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S & F


In one fell swoop, the CIA had destroyed a popular democratically elected leader and replaced him with what they viewed as a puppet monarch.


The "Democratically elected" part of the story get's a fair amount of play with regards to discussing Operation Ajax. However it needs to be represented in it's proper historical context IMHO. It wasn't a general/popular election as many envision...

It's interesting to note that initially and maybe foolhardily TPTB in Iran during that period thought that Mossadegh could be controlled. [Another Puppet] His popularity grew after he was elected by Parliament and he demonstrated his desire for a stronger Iran with less influence from the West as well as keeping his eye on Iran's Northern Border.


Mohammad Mosaddegh



Election as prime minister

On 28 April 1951, the Majlis (Parliament of Iran) named Mosaddegh as new prime minister by a vote of 79–12. Aware of Mosaddegh's rising popularity and political power, the young Shah appointed Mosaddegh to the Premiership.



Mosaddegh shaking hands with Mohammad-Reza Shah in their first meeting after Mossadegh's election as Prime Minister

Source

In 1951, after the assassination of prime minister Ali Razmara, Dr. Mohammed Mossadegh was elected prime minister by a parliamentary vote which was then ratified by the Shah. As prime minister, Mossadegh became enormously popular in Iran after he nationalized Iran's petroleum industry and oil reserves


edit on 30-1-2011 by SLAYER69 because: (no reason given)



posted on Jan, 30 2011 @ 04:22 PM
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As an Iranian-Canadian who has been indirectly affected by this coup (my parents chose to leave Iran in the late 80's to escape the mullahs), I have to thank you for shining some light on a very dark history. Your brief thread contained details that even I was unaware of. A well deserved star and flag on both parts and I can't wait for the third part.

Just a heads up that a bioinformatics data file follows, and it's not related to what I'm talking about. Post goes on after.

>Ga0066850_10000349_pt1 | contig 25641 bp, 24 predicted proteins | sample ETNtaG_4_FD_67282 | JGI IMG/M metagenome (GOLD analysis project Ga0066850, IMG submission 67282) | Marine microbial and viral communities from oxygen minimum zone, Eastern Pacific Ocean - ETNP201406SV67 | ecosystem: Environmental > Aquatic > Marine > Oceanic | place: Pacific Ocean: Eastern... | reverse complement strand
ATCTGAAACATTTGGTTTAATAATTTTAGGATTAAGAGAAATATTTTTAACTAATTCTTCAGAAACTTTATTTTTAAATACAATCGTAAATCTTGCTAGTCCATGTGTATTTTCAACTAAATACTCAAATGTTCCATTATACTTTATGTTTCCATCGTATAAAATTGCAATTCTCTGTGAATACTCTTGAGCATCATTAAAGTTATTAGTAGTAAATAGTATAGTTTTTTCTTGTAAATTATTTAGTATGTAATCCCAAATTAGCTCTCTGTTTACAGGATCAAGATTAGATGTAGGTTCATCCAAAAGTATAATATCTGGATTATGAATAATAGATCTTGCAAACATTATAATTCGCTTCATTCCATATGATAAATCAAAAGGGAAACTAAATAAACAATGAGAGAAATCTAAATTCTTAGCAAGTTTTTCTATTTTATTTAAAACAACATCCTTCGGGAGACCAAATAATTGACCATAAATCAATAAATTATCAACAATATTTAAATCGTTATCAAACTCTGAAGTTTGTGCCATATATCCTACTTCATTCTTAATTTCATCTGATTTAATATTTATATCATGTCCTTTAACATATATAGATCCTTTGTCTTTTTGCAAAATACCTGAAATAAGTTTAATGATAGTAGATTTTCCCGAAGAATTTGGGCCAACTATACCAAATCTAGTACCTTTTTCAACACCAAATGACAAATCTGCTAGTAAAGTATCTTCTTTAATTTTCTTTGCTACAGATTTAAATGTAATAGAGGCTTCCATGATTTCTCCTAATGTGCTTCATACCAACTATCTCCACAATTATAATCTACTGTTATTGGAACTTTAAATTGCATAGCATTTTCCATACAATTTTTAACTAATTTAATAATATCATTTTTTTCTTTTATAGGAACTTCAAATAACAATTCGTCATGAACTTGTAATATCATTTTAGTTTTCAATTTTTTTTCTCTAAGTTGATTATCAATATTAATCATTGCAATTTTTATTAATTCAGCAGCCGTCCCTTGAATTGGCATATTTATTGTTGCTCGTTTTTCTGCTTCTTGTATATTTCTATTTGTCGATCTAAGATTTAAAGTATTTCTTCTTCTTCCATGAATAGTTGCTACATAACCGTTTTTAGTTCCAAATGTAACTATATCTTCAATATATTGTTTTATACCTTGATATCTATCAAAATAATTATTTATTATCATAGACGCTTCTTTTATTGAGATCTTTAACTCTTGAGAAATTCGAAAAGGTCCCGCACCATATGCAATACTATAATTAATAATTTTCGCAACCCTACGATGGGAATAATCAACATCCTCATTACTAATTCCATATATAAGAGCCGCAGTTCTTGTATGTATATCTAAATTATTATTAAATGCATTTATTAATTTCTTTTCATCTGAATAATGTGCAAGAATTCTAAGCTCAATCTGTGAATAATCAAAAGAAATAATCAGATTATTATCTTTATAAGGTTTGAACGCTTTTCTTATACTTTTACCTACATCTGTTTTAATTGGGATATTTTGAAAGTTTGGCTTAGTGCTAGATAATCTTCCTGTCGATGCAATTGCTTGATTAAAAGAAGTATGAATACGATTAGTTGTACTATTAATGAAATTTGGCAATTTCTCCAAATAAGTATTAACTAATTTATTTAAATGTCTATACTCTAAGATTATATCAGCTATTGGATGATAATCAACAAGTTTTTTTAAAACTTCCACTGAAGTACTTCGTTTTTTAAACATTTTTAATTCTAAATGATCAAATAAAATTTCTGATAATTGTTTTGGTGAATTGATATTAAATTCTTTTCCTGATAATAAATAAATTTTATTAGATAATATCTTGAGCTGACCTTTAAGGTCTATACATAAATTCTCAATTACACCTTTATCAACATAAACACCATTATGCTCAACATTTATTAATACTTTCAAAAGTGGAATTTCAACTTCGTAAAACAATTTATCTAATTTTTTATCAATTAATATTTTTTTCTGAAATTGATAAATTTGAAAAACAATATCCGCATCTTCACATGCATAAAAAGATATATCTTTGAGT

The thing is that Iran has a history of being attacked by various powers in its long history. From Arabs to Mongols to Russians, just to name a few. However, I believe this coup has caused more damage to Iran then any other attack. It is the reason why the country is so divided and why Islamic hard-liners were able to take such a tight grip on the nation. Many Iranians feel betrayed by the west and have turned to Islam as a means to fend-off the west and that has only made things worse.

The worse part of all this is the element of hypocrisy from the so called representatives of "democracy". How can the west speak of such terms when they have ruined any chance of it for Iran? Bottom-line is that the people of Iran need a hand to help them escape the horrid situation they are in but since they no longer trust the west, they in turn have no one to turn to.

A very sad situation indeed.



posted on Jan, 30 2011 @ 04:41 PM
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The fourth salient point of Kinzer’s book is his masterful explanation of the internal debates
between American and British policy makers. Through the use of many sources – published
memoirs, unpublished private papers and interviews – Kinzer creates lively personal profiles of
various protagonists: President Truman, Dean Acheson (Truman’s secretary of state), Kermit
Roosevelt (grandson of Theodore), who organized the coup in Tehran, Gen. H. Norman
Schwarzkopf, Sr. (father of the commander of U.S. forces in Desert Storm), President Eisenhower, John Foster Dulles (Eisenhower’s secretary of state) and his brother Allen (director of the CIA). Kinzer does the same with various British actors from prime ministers to foreign secretaries to the head of the British oil company in Iran (the Anglo Iranian Oil Company, later British Petroleum)


Also interesting to note that the main company responsible for the coup was BP who as we all know is also responsible for the Gulf oil spill. I guess the greed for oil can affect us all in one way or the other.